What is a lupus flare and how do I recognize one?
At times lupus patients may have periods with few to no symptoms, commonly called remissions. Some physicians are uncomfortable with the term “remission” as lupus symptoms rarely disappear completely. They may, instead, choose to use the term “quiescence” (pronounced: kwee-ess-ence.) At other times the patient may have unpredictable and debilitating bouts with symptoms of the disease. These are known as flares. Flares can be classified as mild, moderate, or severe. A mild flare could be signaled by a lupus rash, and severe flares could potential cause fluid buildup around the heart or even kidney failure, requiring immediate medical attention. So how is a lupus flare recognized? Most lupus patients will have symptoms of muscle and joint pain as well as fatigue regularly, so what makes a flare different? Here are some warning signs of a pending lupus flare:
*It is important to report any of these with your medical caregiver as soon as possible so that they can quickly assess and treat any symptoms that could signal a flare. Keeping a daily symptom journal can be a helpful tool.
What can trigger a lupus flare?
Lupus is an auto-immune disease. This means that the immune system, when activated, creates auto-antibodies that attack not only an invading virus, but will turn and continue to attack healthy cells and organs, thus causing inflammation. Therefore, anything that stimulates activity in the immune system can cause a lupus flare. Here is a list of potential flare triggers:
*Plaquenil (hydroxychloroquine) has been shown to prevent lupus flares, so stopping a prescribed medication like Plaquenil could feasibly cause a flare. Again, please speak clearly and often with your medical caregiver about any and all medication decisions. Ask as many questions as you need to make sure you feel comfortable and have a clear understanding of what you are taking and why.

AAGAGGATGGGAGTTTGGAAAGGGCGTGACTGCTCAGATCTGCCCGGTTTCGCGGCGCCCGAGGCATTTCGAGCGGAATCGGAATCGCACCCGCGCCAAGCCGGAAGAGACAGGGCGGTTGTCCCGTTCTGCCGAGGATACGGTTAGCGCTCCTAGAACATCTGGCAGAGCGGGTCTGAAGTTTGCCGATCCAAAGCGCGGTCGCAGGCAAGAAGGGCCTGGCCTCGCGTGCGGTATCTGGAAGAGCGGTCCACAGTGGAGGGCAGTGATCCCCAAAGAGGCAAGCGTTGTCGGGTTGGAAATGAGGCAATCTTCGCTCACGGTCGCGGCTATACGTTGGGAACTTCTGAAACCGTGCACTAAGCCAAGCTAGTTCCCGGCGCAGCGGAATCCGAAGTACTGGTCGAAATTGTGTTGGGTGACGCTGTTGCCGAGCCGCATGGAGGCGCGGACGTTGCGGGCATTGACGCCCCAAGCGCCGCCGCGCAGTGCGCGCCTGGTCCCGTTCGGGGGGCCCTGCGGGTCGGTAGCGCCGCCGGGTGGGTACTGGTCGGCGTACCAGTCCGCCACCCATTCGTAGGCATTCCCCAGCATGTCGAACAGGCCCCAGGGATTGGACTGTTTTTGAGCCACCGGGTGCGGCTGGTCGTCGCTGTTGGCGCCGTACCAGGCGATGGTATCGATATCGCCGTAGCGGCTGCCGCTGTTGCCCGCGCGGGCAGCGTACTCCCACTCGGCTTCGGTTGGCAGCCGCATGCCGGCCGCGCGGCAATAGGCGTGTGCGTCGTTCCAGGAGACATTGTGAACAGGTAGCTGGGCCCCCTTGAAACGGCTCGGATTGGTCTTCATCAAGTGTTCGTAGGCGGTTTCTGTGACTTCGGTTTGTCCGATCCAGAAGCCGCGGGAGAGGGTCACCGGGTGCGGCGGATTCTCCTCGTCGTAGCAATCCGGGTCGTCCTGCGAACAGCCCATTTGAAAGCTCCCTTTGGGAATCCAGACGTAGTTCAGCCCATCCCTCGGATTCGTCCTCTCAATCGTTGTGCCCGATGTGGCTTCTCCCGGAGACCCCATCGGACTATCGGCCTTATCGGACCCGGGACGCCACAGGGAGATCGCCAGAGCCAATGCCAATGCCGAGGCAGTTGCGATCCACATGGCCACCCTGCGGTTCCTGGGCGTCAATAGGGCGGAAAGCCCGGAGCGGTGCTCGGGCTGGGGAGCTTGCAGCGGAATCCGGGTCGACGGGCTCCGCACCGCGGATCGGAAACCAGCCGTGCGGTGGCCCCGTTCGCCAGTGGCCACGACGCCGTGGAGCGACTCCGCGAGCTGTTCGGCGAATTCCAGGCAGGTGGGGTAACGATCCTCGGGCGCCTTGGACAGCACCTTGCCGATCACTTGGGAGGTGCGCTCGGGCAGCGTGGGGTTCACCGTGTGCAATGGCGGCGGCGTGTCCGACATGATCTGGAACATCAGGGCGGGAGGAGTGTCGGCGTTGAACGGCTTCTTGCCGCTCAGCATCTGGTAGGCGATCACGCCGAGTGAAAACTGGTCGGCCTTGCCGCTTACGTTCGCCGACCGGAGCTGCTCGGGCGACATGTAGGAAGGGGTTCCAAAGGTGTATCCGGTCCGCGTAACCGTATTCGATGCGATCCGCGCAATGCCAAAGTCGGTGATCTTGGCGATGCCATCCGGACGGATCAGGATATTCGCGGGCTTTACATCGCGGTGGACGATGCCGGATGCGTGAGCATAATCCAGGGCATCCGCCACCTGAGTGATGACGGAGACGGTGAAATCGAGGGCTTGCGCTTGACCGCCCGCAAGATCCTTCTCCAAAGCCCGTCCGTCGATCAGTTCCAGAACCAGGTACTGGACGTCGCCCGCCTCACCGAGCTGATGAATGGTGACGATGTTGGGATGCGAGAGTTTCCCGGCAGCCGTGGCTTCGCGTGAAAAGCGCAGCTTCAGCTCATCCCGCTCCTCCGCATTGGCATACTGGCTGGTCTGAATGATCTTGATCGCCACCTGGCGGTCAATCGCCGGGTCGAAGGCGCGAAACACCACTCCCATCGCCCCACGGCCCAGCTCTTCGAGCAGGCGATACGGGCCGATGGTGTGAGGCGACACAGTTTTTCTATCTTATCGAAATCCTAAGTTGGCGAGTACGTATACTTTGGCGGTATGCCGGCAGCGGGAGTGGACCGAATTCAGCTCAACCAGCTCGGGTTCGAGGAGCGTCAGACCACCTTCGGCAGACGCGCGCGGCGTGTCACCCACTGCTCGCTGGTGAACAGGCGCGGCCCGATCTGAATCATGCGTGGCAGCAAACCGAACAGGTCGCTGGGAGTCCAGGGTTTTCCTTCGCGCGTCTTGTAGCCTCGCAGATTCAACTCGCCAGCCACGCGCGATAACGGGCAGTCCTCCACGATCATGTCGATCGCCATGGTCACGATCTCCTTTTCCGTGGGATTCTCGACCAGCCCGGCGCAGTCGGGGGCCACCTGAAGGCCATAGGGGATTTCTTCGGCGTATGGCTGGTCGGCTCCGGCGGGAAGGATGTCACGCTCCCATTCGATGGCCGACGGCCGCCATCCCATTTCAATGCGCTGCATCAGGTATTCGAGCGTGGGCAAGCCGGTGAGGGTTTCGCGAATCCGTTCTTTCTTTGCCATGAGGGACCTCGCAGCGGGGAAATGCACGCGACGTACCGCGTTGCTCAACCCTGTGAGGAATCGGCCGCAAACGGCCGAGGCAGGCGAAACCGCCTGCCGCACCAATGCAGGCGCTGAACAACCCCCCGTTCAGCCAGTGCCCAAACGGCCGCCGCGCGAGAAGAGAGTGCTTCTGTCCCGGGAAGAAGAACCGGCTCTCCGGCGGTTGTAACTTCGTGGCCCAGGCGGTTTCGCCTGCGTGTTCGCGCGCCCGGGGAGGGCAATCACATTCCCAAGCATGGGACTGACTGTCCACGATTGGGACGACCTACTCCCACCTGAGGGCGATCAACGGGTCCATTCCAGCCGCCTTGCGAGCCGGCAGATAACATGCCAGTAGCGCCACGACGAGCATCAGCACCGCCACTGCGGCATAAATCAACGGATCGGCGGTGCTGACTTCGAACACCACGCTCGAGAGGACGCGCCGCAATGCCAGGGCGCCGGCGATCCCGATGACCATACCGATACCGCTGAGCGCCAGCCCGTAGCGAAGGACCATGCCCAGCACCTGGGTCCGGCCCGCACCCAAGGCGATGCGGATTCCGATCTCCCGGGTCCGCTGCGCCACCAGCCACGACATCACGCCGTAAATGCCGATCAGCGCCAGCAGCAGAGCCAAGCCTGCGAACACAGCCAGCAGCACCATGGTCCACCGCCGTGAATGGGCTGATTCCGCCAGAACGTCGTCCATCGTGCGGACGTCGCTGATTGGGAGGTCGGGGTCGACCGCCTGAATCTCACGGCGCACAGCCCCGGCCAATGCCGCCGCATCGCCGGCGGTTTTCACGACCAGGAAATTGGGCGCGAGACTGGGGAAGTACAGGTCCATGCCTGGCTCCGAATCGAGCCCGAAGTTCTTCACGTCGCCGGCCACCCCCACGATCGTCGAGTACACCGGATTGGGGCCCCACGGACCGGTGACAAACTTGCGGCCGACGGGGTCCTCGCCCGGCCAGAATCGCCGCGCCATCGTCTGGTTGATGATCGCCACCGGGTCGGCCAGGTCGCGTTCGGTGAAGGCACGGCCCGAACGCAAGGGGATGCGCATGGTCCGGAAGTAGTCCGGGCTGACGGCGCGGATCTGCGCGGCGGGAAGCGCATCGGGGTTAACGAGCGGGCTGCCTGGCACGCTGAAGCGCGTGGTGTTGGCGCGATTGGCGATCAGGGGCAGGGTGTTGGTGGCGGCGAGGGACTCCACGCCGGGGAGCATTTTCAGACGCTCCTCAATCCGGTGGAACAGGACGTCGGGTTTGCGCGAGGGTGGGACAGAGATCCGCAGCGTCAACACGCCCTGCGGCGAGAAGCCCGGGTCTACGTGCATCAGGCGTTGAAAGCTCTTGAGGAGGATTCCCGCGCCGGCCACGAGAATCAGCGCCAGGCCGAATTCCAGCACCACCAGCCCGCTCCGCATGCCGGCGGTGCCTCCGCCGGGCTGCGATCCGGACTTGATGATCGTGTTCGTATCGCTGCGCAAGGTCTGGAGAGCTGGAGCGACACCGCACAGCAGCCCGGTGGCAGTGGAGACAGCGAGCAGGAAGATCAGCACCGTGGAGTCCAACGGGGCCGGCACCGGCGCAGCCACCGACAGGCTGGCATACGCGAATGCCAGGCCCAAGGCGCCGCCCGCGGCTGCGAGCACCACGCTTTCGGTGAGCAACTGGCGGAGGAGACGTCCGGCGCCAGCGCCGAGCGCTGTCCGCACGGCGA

Be sure to make any new caregiver aware that you have lupus before they prescribe any medications. This is also relevant advice when considering receiving any immunizations.
Can anything prevent a lupus flare?
Your physician has probably created a specific plan of treatment that was created specifically for you and your lupus symptoms. The most important thing is for you to completely understand this plan and the steps needed to keep your disease under control and avoid a lupus flare. Your plan may include some or all of the following:
- Physical and emotional rest
- Aggressive treatment of infections
- Good nutrition
- Avoidance of direct sunlight and other sources of ultraviolet light, see our blog on photosensitivity.
- Watch for stress. Having a chronic illness can understandably cause anxiety and depression which can lead to stress. Finding ways to manage stress is very important.
- Take your prescribed medications as indicated by your physician
Sometimes, despite you and your medical caregiver’s best attempts, you may still experience a lupus flare. If you suspect that you are having a flare, please contact your physician immediately so that any adjustments to your treatment plan and medications can be made.
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*All resources provided by Molly’s Fund are for informational purposes only and should be used as a guide or for supplemental information, not to replace the advice of a medical professional. The personal views do not necessarily encompass the views of the organization, but the information has been vetted as a relevant resource. We encourage you to be your strongest advocate and always contact your medical provider with any specific questions or concerns.